Country-level improvements have also been significant over the past 30 years. Many countries have undergone remarkable economic improvements, which in many cases led to more robust health systems. Leaders of African Union countries signed the Abuja Declaration in 2001, pledging to spend 15% of their annual budgets on health by 2015. While only a minority of African countries appear to have realized that pledge as of 2015, there are powerful examples of success: Rwanda spends nearly 22% of its national budget on health . In India, net ODA received as a percentage of gross national income was 0.1% in 2013, compared to 2.1% in 1964, a 20-fold difference . In March 2015, the British Parliament became only the sixth of the 29 wealthy nations who are members of the Development Assistance Committee (DAC) to enact the promise made in 1970 to spend 0.7% of its gross national products on international aid, and the United Arab Emirates now gives 1.25% of its gross national product, a 4-fold increase since the previous year . The United States contribution to ODA is now estimated at US$31 billion, a significant increase over previous years, although short of the UN target of 0.7% (Figs 1 and 2).
Source: OECD. Development Co-operation Report 2014: Mobilising Resources for Sustainable Development. Paris: OECD Publishing; 2014. Available at http://observ-ocd.org/sites/observ-ocd.org/files/publicacion/docs/informe_coop.desen_._2014_ocde.pdf. Accessed January 14, 2016.
Source: OECD. Development Co-operation Report 2014: Mobilising Resources for Sustainable Development. Paris: OECD Publishing; 2014. Available at http://observ-ocd.org/sites/observ-ocd.org/files/publicacion/docs/informe_coop.desen_._2014_ocde.pdf. Accessed January 14, 2016.
However, many successes in RMNCH cannot be attributed to condition-specific interventions alone, i.e., interventions solely and specifically directed at one disease or condition. Among many other factors, there have been accompanying improvements in country revenues, health financing, education and food security systems, and alignment of global and national political and advocacy purposes, as well as an absence of war/strife, that together have successfully accelerated progress or “bent the curve” in reducing reproductive maternal, newborn, and child mortality. Some examples are instructive to consider, particularly because until their development, a huge toll in mortality and morbidity was exacted.
Increased access to and uptake of contraception and family planning services and prevention of unsafe abortion practices.
Major reductions in maternal and newborn morbidity and mortality have been noted with uptake of family planning services and increased birth spacing. Estimations are that fulfilling the unmet need for modern family planning methods will avert 70,000 maternal deaths (18,000 attributable to unsafe abortion and 53,000 from complications of pregnancy and childbirth) and 500,000 newborn deaths every year . In addition, improvements in training, care provision, and methods have reduced mortality due to unsafe abortion from 69,000 in 1990 to 47,000 in 2008 . This trend is likely to continue, given the increasingly wide availability of drugs to induce a pharmacologic abortion, diminished need for surgical interventions post delivery and post abortion, and the increasing thrust of the global community to make family planning options available to millions of women worldwide.
Increasing immunization coverage.
The introduction of immunizations over the past century has been one of the biggest successes of public health and a major lever in reducing under-5 mortality. Vaccination with diphtheria-tetanus-pertussis (DPT), polio, measles, and Bacillus Calmette–Guérin (BCG) currently saves an estimated 3 million lives each year [16,17], smallpox has been eradicated, and the world stands on the brink of eradicating polio. Certain galvanizing programs such as the expanded program on immunizations (EPI) and organizations such as GAVI and the Global Fund have further spurred on these wins . The success of maternal tetanus administration in reducing the incidence of neonatal tetanus (and more recent data on the benefits of maternal immunization with influenza vaccine on newborn mortality and morbidity) has initiated a promising line of inquiry into broader applications of maternal immunization .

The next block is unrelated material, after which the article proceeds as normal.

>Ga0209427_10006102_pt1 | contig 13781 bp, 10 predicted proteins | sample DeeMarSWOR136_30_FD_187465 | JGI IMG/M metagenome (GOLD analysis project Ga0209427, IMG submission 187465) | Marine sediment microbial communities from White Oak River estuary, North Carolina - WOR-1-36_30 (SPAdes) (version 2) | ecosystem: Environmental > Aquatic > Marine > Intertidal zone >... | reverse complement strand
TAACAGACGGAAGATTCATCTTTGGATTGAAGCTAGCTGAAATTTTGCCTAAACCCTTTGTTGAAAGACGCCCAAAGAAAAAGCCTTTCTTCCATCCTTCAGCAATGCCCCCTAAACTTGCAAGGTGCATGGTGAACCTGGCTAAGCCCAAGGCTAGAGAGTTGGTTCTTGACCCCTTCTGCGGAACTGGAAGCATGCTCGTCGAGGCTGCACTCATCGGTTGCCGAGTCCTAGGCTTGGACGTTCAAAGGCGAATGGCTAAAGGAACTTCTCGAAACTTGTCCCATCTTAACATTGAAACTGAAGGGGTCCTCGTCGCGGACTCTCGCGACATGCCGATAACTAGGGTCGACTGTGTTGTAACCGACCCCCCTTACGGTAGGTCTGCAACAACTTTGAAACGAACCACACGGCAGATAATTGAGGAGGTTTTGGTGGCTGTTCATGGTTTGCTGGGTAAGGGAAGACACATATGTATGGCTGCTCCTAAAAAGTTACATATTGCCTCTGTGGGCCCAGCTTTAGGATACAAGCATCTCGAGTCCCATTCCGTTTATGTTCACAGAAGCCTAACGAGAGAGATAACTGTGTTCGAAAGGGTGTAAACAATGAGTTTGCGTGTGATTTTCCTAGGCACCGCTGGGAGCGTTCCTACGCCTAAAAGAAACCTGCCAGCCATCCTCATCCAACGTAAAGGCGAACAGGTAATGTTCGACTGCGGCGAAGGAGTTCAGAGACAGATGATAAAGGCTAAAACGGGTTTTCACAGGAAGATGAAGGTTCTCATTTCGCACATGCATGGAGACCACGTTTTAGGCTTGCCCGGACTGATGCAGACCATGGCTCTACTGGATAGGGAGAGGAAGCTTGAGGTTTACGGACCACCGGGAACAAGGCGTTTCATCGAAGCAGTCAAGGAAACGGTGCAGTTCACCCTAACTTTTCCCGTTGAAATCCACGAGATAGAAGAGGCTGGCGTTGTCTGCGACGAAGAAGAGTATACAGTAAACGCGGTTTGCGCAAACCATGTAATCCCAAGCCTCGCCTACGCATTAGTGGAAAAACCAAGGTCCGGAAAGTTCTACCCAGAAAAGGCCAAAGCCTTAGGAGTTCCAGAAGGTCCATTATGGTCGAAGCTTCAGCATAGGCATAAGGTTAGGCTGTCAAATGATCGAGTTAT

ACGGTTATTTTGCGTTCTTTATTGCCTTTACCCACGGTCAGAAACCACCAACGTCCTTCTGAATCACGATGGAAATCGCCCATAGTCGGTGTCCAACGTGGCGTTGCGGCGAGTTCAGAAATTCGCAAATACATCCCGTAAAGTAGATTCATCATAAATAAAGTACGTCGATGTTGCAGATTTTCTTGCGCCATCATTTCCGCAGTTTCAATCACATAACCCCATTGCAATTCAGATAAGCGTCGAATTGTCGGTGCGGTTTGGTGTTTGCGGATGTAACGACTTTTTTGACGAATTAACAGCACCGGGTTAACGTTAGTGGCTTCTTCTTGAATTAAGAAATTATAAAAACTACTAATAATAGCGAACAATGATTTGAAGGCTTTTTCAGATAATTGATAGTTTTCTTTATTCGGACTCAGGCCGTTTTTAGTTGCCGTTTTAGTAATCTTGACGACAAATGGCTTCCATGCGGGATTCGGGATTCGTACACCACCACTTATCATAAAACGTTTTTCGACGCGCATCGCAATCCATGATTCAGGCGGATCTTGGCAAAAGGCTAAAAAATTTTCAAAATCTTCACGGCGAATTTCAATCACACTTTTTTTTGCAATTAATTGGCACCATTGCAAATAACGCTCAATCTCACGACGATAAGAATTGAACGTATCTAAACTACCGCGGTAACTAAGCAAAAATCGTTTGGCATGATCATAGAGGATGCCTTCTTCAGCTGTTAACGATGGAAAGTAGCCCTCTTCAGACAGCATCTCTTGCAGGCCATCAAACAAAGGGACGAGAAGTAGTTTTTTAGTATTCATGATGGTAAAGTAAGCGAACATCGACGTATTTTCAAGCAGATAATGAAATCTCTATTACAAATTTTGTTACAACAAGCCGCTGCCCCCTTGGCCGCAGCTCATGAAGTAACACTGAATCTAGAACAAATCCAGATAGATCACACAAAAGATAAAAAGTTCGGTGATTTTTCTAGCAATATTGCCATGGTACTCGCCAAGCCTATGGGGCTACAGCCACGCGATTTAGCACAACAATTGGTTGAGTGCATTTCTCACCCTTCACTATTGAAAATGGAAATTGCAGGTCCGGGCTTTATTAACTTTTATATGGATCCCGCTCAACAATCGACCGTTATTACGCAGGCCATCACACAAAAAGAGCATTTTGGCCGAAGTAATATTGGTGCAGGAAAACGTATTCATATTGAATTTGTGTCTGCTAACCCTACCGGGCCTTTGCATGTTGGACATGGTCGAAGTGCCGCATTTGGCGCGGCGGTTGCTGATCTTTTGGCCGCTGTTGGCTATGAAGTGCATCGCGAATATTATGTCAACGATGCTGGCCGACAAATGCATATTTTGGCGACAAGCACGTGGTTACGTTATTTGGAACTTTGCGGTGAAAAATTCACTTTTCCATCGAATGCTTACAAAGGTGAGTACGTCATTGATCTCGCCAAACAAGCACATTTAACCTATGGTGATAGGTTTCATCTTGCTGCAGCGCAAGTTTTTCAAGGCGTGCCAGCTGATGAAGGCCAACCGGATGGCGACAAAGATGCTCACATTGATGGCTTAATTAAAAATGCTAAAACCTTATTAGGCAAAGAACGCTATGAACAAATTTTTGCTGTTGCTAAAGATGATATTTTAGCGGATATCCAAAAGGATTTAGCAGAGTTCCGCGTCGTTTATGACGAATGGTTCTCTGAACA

Improvements in obstetric care and improved understanding and management of intrapartum birth asphyxia among newborns.
Over the past 40 years, ultrasound and doppler use have revolutionized obstetric practice and produced a clearer understanding of the pathophysiology of intrapartum birth asphyxia. An increasing number of standardized neonatal resuscitation protocols assist in promptly identifying and addressing the nonbreathing baby . In many countries, these protocols have been applied by skilled birth attendants (and in some cases by nonskilled birth attendants), whose presence early in the process can dramatically improve neonatal outcomes .
Though we have highlighted these interventions for their health impact in RMNCH, many of these interventions gained traction against a backdrop of significant social and economic changes, such as increasing labor force participation of women and the need for birth spacing and limiting.
While these interventions have changed the RMNCH landscape over the past 25 years, what might be “game-changing innovations” over the next 25 years to not only increase survival but to also improve healthy development, well-being, and thriving, the combination described programmatically by some as “thrival”? We posit innovations within the following categories: technology, commodities, demand-side barriers to care seeking and care provision, supply-side issues (especially for marginalized populations), financing, and monitoring and evaluation to ensure accountability and real-time feedback for quality assurance and continuous quality improvement. We recognize that the success of the technological and nontechnological interventions discussed in the ensuing sections is and will often be dependent on nonbiomedical factors. For the purposes of this paper and its scope, we will restrict the discussion to a biomedical focus.